USPS to Cut Another 35,000 Jobs: Can the Post Office Be Saved? Should It Be?

The U.S. Postal Service plans to eliminate 35,000 jobsstarting this summer by closing or consolidating 223 mail processing plants.
In the last quarter of 2011, the Postal Service lost $3.3billion due in large part the retirement and healthcare benefits it owes tofuture retirees as well as decreased volumes of mail being sent. The cuts arepart of the agency's plan to avoid an $18 billion loss by 2015 if nothing isdone.

In an effort to prevent further bleeding, the Postal Servicereleased a five-year plan to Congress outlining ways the agency could cutspending and raise revenue earlier this month. The plan includes proposals suchas ending Saturday delivery, closing post offices and cutting jobs in additionto raising the price of a first-class stamp from to $0.45 to $0.50.
Raising the price of postage five cents could add $1 billionin revenue and the agency expects this latest consolidation of plants and jobcuts to save $2.1 billion.

While the Postal Service continues to slash costs andservice, people are starting to wonder whether the day will come when theagency will cease to exist.
"There is a huge difference between what the PostOffice is being forced to do now and the Post Office disappearingcompletely," says The Daily Ticker's Henry Blodget, who believes thatwhile the agency may have to restructure, it is not going anywhere. "Thereality is people are sending less physical mail than they used to [and] we donot need the Postal Service of the same size."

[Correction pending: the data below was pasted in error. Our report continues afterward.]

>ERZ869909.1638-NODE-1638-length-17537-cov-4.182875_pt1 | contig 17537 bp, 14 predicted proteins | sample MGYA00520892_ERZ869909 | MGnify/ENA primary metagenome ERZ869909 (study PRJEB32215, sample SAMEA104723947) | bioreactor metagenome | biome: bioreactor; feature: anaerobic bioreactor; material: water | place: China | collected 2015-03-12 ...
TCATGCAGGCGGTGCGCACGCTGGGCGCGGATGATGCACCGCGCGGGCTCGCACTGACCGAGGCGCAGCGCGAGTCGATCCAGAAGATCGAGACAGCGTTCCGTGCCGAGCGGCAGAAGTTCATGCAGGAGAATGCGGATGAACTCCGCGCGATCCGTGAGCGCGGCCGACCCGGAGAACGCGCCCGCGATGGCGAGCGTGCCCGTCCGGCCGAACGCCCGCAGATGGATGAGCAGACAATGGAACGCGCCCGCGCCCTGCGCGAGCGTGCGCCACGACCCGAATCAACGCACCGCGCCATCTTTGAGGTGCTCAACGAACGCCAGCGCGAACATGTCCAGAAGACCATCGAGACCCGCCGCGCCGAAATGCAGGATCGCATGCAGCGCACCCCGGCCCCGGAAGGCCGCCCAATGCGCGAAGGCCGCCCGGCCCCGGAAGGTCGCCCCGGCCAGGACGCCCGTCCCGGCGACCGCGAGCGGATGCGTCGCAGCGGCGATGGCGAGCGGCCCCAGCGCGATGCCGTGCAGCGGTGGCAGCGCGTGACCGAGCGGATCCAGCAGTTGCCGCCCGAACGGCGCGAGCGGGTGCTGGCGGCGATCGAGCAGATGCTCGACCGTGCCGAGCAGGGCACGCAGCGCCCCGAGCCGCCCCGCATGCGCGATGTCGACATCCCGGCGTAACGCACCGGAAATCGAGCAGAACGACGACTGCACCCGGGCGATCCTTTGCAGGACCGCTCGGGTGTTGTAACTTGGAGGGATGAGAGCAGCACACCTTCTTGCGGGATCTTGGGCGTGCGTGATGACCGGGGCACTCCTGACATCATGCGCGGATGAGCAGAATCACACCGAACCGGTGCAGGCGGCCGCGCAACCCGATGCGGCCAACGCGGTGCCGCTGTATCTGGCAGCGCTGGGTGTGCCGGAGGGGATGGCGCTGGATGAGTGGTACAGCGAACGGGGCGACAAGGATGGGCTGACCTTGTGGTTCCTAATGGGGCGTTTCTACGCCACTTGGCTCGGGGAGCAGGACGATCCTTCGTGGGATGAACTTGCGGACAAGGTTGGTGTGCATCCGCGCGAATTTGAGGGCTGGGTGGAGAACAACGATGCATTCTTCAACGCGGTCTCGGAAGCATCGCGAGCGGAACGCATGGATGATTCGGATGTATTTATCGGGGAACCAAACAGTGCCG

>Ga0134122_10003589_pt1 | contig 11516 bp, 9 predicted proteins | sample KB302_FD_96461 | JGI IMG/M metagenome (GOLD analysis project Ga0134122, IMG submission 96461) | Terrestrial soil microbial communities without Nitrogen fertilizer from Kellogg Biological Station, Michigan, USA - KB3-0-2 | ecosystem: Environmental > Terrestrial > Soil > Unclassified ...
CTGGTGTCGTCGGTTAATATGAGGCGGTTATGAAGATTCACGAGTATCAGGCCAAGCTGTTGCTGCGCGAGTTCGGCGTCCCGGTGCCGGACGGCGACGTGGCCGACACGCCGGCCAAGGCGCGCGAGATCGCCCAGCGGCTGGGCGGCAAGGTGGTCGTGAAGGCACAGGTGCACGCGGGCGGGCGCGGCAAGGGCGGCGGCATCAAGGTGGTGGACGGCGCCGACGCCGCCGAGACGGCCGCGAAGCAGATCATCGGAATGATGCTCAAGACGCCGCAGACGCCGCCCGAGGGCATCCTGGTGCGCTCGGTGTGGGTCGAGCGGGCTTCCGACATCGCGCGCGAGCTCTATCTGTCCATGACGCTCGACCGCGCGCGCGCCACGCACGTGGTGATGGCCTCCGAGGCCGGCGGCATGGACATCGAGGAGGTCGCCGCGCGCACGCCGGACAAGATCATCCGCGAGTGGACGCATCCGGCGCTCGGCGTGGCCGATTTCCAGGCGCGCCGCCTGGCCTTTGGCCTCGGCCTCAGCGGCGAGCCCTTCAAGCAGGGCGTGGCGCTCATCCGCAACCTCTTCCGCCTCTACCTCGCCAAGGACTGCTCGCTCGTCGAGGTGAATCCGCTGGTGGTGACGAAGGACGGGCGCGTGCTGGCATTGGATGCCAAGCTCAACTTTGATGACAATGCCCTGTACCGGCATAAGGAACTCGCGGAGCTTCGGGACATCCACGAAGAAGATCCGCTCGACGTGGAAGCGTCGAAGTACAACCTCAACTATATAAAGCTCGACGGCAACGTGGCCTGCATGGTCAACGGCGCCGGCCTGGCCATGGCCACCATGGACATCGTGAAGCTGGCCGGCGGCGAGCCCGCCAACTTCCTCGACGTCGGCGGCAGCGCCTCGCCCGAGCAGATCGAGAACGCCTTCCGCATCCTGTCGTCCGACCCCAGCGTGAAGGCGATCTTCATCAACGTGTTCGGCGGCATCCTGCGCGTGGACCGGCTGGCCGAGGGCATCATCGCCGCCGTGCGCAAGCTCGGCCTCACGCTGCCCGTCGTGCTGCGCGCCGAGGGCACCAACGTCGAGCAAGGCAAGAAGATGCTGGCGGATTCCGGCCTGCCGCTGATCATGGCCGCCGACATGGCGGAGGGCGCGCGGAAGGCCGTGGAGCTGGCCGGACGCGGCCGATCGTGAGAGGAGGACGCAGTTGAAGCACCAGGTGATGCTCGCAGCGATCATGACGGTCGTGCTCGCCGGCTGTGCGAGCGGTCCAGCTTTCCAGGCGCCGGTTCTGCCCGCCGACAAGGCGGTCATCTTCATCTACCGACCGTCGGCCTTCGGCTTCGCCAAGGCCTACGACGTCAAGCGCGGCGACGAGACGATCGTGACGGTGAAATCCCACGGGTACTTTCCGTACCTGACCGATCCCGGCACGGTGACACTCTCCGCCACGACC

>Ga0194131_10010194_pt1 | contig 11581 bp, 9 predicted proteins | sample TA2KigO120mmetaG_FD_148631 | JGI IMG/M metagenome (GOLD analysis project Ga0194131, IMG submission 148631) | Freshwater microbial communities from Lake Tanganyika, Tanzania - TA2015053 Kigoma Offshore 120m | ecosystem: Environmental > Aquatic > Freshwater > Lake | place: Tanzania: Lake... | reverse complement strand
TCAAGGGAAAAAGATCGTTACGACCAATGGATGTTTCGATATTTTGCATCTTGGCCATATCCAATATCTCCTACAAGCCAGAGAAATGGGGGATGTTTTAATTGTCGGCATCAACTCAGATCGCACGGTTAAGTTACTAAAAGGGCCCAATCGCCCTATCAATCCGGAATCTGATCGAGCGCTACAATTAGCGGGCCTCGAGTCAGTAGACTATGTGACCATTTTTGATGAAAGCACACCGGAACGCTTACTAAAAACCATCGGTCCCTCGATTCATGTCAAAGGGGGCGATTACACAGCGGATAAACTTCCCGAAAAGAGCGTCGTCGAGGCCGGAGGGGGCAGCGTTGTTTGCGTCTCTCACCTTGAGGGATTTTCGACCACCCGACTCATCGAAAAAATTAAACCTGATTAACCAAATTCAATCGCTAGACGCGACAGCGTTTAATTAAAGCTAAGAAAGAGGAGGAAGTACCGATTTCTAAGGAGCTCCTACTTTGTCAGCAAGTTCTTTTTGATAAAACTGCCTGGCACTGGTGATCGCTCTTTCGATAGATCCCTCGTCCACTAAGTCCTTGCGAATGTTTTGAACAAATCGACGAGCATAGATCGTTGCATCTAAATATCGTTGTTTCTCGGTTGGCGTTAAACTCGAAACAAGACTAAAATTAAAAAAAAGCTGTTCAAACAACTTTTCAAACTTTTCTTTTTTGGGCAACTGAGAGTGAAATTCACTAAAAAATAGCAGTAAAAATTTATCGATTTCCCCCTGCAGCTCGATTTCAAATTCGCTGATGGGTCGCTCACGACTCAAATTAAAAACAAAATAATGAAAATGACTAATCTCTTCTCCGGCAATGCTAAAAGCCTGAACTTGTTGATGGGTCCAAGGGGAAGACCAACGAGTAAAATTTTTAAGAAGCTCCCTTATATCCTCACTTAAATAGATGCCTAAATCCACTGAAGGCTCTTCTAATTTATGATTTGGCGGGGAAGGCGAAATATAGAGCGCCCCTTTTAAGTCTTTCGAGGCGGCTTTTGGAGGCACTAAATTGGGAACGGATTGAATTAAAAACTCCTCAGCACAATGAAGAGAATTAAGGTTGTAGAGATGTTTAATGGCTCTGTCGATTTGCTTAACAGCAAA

Many of the plants to be effected by this consolidation willbe in rural areas. For such small communities, these closing will have a hugenegative impact on the quality of life in terms of both jobs and the fabric ofthe society, as going to the Post Office for some remains a social experienceand a way to actually see government in action, as Aaron Task points out in theaccompany video.
The harsh reality is that dealing with debt has become atheme of the times. The U.S. faces a $1.3 trillion deficit. States across thecountry are facing budget shortfalls and across the pond Greece and otherEuropean nations face crippling debt issues. The USPS is just one more instanceof an entity that needs to cut back. Both Aaron and Henry agree, the PostalService needs to change but is not going anywhere anytime soon.
In the video above, Aaron says he thinks one fair solutionwould be to raise the price of a first-class stamp dramatically to at leastdouble its current $0.45. Tell us what you think and how much would you bewilling to pay for postage a first-class stamp.